- Data encryption;
- Endpoint detection
- Having a fully managed security operations center;
- Logging to detect anomalous activity.
Neuberger also said the executive branch intends to use the buying power of the federal government to "lift all boats," and "fundamentally make technology more defensible."
"The executive order requires that all software bought by the federal government be developed using secure practices in a secure development environment."
Neuberger also referenced Biden's August summit with leading technology executives from across the country, which aimed to identify how the nation can build more defensible technology (see: White House Unveils Supply Chain, New Security Initiatives).
Ransomware: A Transnational Issue
In her address Tuesday, Neuberger indicated that ransomware "is a transnational issue" due to the nature of threat actors and their illicit use of cryptocurrency to bankroll their operations.
It's the president's aim, she continued, to disrupt ransomware's financial infrastructure and hold countries harboring ransomware actors accountable. Biden pushed this message, she said, during a bilateral summit with Russian President Vladimir Putin in June. Biden reportedly told Putin to act against ransomware gangs operating within his borders, or the U.S. reserved the right to do so (see: Analysis: The Cyber Impact of Biden/Putin Summit Meeting).
Later this month, the deputy national security adviser said, the U.S. will host 30 countries for a "counter ransomware initiative," which will tackle different elements, including the use of cryptocurrency, resilience, disruption and diplomacy.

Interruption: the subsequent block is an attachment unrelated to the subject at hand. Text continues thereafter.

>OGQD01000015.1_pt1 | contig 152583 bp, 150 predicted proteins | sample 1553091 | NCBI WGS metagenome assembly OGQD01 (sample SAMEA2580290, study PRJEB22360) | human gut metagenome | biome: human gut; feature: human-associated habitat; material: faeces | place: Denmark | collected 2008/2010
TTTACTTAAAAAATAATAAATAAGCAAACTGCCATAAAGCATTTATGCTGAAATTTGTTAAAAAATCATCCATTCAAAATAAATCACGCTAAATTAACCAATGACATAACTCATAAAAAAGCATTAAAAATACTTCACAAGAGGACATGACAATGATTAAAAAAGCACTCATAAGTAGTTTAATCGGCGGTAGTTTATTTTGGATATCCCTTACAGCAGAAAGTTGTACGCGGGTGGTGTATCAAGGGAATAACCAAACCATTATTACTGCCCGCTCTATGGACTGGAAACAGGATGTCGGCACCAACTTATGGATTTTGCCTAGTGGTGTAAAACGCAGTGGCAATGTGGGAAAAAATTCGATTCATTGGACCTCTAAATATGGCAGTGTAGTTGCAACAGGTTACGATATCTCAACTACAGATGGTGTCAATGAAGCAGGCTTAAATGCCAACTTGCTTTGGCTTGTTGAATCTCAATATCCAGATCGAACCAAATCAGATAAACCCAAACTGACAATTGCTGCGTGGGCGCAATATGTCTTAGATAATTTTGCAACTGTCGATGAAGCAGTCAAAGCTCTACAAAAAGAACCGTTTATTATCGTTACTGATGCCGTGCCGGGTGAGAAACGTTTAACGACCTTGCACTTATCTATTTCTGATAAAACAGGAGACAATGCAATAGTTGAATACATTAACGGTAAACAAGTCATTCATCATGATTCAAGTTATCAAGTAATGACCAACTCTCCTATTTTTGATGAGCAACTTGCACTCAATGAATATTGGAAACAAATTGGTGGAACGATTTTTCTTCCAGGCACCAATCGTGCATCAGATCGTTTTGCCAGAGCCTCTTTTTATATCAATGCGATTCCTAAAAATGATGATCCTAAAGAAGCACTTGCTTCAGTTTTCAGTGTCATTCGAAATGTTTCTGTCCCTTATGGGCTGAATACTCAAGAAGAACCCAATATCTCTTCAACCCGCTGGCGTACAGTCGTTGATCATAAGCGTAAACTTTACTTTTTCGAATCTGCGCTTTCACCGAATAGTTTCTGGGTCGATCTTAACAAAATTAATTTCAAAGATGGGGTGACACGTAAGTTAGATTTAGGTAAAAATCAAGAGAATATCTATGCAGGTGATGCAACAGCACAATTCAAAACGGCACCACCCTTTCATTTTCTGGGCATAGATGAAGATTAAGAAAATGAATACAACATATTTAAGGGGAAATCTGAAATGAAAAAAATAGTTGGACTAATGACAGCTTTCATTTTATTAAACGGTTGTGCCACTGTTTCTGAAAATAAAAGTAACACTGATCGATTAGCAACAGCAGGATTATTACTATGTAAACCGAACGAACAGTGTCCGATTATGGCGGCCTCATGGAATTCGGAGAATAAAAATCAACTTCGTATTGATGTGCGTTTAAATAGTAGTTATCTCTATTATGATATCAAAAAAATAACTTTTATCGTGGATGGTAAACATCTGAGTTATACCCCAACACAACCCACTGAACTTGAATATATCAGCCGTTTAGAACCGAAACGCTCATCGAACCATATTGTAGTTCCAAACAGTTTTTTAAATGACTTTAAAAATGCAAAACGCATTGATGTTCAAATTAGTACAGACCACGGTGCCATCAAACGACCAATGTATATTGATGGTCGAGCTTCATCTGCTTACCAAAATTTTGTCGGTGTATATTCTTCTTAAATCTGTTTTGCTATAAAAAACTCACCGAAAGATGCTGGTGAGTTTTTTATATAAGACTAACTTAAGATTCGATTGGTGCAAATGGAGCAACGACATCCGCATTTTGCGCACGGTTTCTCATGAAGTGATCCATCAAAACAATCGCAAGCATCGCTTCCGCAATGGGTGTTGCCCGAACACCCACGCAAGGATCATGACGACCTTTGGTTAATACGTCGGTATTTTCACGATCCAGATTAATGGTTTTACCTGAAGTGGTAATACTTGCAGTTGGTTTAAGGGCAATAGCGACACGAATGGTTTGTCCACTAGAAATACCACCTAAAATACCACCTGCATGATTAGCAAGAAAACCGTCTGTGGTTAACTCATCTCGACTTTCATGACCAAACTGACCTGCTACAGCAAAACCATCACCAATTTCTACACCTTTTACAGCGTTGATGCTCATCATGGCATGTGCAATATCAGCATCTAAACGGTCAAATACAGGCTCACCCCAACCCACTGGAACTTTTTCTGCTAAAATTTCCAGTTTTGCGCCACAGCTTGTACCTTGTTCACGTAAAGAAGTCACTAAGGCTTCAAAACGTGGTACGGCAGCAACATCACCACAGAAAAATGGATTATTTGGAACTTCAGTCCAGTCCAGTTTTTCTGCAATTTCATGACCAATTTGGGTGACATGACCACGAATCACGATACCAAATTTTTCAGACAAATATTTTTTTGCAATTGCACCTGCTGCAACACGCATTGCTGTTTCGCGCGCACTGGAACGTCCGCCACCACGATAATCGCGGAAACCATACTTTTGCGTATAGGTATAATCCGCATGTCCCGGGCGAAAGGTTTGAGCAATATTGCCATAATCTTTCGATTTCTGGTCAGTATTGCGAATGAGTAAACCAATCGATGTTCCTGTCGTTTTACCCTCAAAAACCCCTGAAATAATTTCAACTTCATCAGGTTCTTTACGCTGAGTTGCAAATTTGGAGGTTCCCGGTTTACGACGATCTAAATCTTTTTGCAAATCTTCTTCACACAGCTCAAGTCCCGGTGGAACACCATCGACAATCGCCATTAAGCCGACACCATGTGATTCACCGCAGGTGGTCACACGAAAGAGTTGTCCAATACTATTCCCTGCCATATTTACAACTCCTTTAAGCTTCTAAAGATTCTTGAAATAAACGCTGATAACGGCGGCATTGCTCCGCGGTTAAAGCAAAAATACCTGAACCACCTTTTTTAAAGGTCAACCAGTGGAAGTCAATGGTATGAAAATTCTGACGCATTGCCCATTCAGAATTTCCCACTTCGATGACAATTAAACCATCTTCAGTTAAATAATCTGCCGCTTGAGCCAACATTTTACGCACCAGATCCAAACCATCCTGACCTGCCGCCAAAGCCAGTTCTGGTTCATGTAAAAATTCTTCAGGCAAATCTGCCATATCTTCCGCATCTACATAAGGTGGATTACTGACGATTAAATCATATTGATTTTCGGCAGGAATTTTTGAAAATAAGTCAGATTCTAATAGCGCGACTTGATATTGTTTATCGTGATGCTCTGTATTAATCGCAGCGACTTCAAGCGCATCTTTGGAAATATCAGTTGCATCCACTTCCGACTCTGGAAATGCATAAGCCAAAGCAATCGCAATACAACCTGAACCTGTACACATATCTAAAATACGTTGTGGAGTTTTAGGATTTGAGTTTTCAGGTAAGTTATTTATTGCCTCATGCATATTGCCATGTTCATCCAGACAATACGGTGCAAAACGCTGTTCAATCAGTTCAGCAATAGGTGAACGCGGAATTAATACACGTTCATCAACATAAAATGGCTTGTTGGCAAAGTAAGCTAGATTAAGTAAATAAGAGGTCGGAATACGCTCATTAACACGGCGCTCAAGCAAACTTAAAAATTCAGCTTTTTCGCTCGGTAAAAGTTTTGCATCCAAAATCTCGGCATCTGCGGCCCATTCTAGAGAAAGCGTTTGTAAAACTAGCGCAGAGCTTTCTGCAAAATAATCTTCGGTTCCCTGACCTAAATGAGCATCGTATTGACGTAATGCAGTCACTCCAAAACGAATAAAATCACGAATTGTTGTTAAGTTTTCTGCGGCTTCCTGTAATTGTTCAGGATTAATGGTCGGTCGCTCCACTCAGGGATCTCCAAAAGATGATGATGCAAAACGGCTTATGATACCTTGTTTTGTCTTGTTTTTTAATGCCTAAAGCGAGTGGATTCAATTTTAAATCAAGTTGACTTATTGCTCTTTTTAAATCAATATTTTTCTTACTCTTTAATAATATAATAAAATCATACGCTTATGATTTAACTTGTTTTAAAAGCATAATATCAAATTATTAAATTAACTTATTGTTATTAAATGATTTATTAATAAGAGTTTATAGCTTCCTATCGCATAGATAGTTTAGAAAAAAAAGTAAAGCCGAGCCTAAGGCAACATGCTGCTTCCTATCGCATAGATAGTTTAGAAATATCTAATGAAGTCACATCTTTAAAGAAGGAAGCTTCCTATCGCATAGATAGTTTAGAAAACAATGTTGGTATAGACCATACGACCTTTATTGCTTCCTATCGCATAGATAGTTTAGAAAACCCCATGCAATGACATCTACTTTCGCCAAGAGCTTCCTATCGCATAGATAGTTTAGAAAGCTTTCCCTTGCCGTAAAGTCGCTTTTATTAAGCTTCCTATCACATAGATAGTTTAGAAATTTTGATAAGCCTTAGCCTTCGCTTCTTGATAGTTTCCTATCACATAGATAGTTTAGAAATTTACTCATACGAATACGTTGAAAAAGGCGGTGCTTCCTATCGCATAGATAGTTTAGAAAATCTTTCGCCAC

Later asked about proposed incident reporting language recently introduced in Congress, Neuberger - who didn't endorse a specific bill - noted: "If companies have to come forward and say, 'There was risk to this customer's data,' or risk to critical services the country relies on, and be more forthcoming, that will drive that accountability and the investments we all need in cybersecurity, to really have more defensible infrastructure" (see: New Legislation Eyes Both Ransom, Incident Reporting).
Focus on Crypto
As the administration postures to compete in cybersecurity and emerging technologies, Neuberger said Tuesday, the use of cryptocurrency remains an area of focus. The administration, she noted, aims to "truly understand the virtual currency ecosystem and how [to] separate illicit use from all [of its] innovative, licit use."